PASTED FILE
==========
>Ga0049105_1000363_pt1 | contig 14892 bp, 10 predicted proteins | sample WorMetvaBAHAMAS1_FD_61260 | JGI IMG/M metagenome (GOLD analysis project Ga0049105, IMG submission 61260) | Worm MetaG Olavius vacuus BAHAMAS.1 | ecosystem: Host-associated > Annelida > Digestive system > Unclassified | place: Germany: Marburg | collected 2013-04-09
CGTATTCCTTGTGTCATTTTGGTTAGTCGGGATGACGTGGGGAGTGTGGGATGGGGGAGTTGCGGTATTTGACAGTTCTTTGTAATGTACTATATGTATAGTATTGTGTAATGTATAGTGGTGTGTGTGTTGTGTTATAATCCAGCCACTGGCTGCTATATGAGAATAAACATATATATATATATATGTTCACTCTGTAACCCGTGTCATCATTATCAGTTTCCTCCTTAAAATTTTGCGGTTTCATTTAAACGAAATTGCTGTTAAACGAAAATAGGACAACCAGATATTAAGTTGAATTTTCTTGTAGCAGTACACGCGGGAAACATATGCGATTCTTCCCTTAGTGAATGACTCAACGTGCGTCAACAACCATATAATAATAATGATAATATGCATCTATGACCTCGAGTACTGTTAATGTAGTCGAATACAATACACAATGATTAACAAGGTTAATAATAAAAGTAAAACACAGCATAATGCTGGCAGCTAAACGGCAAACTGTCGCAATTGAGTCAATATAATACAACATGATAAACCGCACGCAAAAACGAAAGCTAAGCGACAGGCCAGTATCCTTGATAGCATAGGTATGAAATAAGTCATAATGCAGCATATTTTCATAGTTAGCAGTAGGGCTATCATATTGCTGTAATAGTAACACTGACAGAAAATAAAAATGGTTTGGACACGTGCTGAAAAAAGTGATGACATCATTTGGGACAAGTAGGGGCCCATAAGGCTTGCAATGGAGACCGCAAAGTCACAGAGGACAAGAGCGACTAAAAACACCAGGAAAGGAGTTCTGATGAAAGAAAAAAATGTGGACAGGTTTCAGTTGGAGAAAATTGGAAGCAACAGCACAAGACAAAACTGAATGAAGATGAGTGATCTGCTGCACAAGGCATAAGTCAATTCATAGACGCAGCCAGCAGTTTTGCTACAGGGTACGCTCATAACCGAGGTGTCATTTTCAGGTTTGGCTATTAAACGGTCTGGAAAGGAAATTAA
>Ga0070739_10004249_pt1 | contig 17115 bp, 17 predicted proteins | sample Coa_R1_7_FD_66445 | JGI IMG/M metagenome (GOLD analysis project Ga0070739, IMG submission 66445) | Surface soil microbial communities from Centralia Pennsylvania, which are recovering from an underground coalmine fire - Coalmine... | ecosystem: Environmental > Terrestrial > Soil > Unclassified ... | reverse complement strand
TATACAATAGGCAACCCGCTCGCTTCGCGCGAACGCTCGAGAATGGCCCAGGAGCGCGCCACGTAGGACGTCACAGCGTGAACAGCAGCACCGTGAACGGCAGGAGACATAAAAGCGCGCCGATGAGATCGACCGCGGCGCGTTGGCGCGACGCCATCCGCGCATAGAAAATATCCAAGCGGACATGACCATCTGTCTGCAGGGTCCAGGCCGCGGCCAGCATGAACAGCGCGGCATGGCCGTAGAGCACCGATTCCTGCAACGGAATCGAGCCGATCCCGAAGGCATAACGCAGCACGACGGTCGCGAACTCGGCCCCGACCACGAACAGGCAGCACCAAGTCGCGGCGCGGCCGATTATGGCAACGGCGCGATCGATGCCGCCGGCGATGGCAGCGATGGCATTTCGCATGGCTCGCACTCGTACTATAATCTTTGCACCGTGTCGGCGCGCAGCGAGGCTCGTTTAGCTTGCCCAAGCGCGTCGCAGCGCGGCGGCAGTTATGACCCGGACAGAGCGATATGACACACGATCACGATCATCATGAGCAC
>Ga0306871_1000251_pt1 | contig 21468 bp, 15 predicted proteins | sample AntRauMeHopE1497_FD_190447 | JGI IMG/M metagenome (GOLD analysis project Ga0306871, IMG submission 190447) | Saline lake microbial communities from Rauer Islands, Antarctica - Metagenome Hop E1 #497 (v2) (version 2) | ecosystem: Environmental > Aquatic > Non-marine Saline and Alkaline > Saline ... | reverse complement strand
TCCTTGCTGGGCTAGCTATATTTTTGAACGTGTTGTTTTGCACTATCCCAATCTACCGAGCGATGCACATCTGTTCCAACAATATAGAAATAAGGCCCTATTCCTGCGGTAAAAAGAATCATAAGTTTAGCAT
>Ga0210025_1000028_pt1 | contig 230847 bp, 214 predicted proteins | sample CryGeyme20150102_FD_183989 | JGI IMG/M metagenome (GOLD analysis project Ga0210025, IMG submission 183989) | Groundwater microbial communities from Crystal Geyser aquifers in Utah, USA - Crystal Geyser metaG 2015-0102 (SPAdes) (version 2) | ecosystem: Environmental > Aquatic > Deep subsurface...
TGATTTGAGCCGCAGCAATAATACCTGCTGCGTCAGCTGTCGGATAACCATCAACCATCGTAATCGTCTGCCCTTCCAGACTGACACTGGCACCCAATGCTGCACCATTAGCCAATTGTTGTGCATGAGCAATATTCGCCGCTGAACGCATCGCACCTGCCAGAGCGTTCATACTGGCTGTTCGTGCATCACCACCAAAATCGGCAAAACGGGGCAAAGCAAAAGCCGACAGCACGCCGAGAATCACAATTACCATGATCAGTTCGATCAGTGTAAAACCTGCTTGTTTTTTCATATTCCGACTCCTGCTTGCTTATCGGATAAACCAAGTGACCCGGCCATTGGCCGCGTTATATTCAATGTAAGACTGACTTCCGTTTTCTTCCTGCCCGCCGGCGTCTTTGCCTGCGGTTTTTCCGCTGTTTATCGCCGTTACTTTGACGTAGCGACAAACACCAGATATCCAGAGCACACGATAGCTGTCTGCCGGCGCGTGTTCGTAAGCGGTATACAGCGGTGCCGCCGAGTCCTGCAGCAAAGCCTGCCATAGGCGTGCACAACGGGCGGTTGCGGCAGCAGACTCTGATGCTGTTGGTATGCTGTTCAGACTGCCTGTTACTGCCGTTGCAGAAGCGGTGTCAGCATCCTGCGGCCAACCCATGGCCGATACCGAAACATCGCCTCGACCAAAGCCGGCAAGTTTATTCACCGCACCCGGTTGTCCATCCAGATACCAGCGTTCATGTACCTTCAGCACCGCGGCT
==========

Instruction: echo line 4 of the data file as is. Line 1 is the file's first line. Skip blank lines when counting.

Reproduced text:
TATACAATAGGCAACCCGCTCGCTTCGCGCGAACGCTCGAGAATGGCCCAGGAGCGCGCCACGTAGGACGTCACAGCGTGAACAGCAGCACCGTGAACGGCAGGAGACATAAAAGCGCGCCGATGAGATCGACCGCGGCGCGTTGGCGCGACGCCATCCGCGCATAGAAAATATCCAAGCGGACATGACCATCTGTCTGCAGGGTCCAGGCCGCGGCCAGCATGAACAGCGCGGCATGGCCGTAGAGCACCGATTCCTGCAACGGAATCGAGCCGATCCCGAAGGCATAACGCAGCACGACGGTCGCGAACTCGGCCCCGACCACGAACAGGCAGCACCAAGTCGCGGCGCGGCCGATTATGGCAACGGCGCGATCGATGCCGCCGGCGATGGCAGCGATGGCATTTCGCATGGCTCGCACTCGTACTATAATCTTTGCACCGTGTCGGCGCGCAGCGAGGCTCGTTTAGCTTGCCCAAGCGCGTCGCAGCGCGGCGGCAGTTATGACCCGGACAGAGCGATATGACACACGATCACGATCATCATGAGCAC